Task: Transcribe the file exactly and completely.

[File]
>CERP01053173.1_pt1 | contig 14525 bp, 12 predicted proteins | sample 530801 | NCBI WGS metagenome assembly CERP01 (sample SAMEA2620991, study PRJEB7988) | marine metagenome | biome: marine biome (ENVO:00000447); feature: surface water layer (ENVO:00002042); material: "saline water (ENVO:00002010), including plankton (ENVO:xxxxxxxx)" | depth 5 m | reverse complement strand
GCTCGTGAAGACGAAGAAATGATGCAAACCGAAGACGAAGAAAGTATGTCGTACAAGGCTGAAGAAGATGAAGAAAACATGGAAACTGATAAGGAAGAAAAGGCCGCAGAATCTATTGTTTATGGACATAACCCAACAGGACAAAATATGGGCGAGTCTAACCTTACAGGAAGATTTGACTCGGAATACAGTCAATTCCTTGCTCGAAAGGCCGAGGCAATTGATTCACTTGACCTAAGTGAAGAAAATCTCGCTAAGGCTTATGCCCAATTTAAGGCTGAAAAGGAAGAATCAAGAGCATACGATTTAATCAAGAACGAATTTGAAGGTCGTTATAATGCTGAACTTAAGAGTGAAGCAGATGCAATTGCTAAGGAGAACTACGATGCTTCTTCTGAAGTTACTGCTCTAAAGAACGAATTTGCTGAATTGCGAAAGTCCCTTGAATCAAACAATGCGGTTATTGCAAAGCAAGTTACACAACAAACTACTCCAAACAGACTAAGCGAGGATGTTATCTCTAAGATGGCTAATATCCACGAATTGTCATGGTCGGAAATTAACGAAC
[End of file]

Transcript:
>CERP01053173.1_pt1 | contig 14525 bp, 12 predicted proteins | sample 530801 | NCBI WGS metagenome assembly CERP01 (sample SAMEA2620991, study PRJEB7988) | marine metagenome | biome: marine biome (ENVO:00000447); feature: surface water layer (ENVO:00002042); material: "saline water (ENVO:00002010), including plankton (ENVO:xxxxxxxx)" | depth 5 m | reverse complement strand
GCTCGTGAAGACGAAGAAATGATGCAAACCGAAGACGAAGAAAGTATGTCGTACAAGGCTGAAGAAGATGAAGAAAACATGGAAACTGATAAGGAAGAAAAGGCCGCAGAATCTATTGTTTATGGACATAACCCAACAGGACAAAATATGGGCGAGTCTAACCTTACAGGAAGATTTGACTCGGAATACAGTCAATTCCTTGCTCGAAAGGCCGAGGCAATTGATTCACTTGACCTAAGTGAAGAAAATCTCGCTAAGGCTTATGCCCAATTTAAGGCTGAAAAGGAAGAATCAAGAGCATACGATTTAATCAAGAACGAATTTGAAGGTCGTTATAATGCTGAACTTAAGAGTGAAGCAGATGCAATTGCTAAGGAGAACTACGATGCTTCTTCTGAAGTTACTGCTCTAAAGAACGAATTTGCTGAATTGCGAAAGTCCCTTGAATCAAACAATGCGGTTATTGCAAAGCAAGTTACACAACAAACTACTCCAAACAGACTAAGCGAGGATGTTATCTCTAAGATGGCTAATATCCACGAATTGTCATGGTCGGAAATTAACGAAC